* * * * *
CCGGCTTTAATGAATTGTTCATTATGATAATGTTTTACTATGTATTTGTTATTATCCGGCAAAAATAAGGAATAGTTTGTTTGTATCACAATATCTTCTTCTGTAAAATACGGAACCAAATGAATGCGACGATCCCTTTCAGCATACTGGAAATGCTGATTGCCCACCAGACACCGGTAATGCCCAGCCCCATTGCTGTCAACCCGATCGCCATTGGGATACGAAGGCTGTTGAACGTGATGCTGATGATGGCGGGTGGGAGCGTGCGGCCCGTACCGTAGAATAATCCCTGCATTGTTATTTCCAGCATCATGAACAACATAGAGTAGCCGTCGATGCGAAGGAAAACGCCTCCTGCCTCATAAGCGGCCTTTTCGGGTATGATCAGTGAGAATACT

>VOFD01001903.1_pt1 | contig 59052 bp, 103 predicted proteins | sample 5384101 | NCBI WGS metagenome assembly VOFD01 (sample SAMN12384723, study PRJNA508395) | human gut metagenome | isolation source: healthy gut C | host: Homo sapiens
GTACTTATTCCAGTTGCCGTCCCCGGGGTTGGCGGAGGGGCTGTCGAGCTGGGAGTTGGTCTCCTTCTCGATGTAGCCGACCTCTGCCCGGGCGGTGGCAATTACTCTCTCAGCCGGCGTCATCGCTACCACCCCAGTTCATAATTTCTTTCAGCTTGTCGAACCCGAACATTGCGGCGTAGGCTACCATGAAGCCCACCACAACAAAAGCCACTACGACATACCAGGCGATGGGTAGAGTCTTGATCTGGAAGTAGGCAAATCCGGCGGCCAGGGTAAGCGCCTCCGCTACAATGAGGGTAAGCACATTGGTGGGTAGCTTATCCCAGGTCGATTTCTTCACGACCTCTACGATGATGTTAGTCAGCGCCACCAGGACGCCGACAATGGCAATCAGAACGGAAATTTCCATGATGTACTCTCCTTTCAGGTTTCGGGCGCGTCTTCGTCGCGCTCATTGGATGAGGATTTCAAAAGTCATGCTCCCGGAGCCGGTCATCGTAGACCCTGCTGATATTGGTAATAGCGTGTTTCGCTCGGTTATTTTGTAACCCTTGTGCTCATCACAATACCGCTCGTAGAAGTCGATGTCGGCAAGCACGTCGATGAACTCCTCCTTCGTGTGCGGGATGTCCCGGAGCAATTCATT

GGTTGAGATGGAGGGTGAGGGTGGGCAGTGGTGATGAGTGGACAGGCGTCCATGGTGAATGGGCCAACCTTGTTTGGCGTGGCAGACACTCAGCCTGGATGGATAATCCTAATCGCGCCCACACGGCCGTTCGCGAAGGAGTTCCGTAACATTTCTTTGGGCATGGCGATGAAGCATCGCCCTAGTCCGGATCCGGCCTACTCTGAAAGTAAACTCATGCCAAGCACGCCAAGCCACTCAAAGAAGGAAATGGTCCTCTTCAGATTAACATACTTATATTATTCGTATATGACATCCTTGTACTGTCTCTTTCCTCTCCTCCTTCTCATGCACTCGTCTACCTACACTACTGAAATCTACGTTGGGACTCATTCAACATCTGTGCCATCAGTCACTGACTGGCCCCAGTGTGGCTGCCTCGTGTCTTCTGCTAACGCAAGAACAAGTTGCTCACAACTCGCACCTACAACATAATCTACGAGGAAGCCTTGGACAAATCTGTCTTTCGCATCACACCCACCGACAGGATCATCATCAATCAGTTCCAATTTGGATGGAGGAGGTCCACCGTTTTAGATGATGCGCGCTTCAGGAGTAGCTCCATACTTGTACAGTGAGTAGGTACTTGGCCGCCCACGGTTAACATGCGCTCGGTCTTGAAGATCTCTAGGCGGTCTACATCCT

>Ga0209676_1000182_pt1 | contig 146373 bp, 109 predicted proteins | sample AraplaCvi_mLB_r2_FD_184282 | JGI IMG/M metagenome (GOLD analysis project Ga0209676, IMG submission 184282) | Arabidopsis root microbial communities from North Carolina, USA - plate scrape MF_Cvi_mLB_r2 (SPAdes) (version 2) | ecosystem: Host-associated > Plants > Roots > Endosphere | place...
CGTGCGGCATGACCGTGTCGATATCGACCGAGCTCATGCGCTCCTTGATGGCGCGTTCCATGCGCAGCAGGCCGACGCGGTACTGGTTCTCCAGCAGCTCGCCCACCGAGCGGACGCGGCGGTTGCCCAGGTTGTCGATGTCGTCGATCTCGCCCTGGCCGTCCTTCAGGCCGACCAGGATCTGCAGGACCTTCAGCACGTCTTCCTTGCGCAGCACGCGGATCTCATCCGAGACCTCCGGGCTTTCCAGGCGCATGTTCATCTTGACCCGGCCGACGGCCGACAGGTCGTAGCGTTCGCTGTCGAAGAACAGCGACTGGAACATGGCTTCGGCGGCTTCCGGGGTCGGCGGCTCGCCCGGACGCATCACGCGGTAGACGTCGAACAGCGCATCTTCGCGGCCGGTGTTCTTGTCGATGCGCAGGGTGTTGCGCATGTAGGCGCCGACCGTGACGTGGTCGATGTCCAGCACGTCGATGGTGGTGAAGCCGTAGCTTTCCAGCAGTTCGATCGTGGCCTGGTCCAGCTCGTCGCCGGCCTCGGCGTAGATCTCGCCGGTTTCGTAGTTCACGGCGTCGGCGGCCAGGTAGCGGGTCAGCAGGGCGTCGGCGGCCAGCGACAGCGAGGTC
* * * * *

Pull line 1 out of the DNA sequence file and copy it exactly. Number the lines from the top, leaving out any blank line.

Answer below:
CCGGCTTTAATGAATTGTTCATTATGATAATGTTTTACTATGTATTTGTTATTATCCGGCAAAAATAAGGAATAGTTTGTTTGTATCACAATATCTTCTTCTGTAAAATACGGAACCAAATGAATGCGACGATCCCTTTCAGCATACTGGAAATGCTGATTGCCCACCAGACACCGGTAATGCCCAGCCCCATTGCTGTCAACCCGATCGCCATTGGGATACGAAGGCTGTTGAACGTGATGCTGATGATGGCGGGTGGGAGCGTGCGGCCCGTACCGTAGAATAATCCCTGCATTGTTATTTCCAGCATCATGAACAACATAGAGTAGCCGTCGATGCGAAGGAAAACGCCTCCTGCCTCATAAGCGGCCTTTTCGGGTATGATCAGTGAGAATACT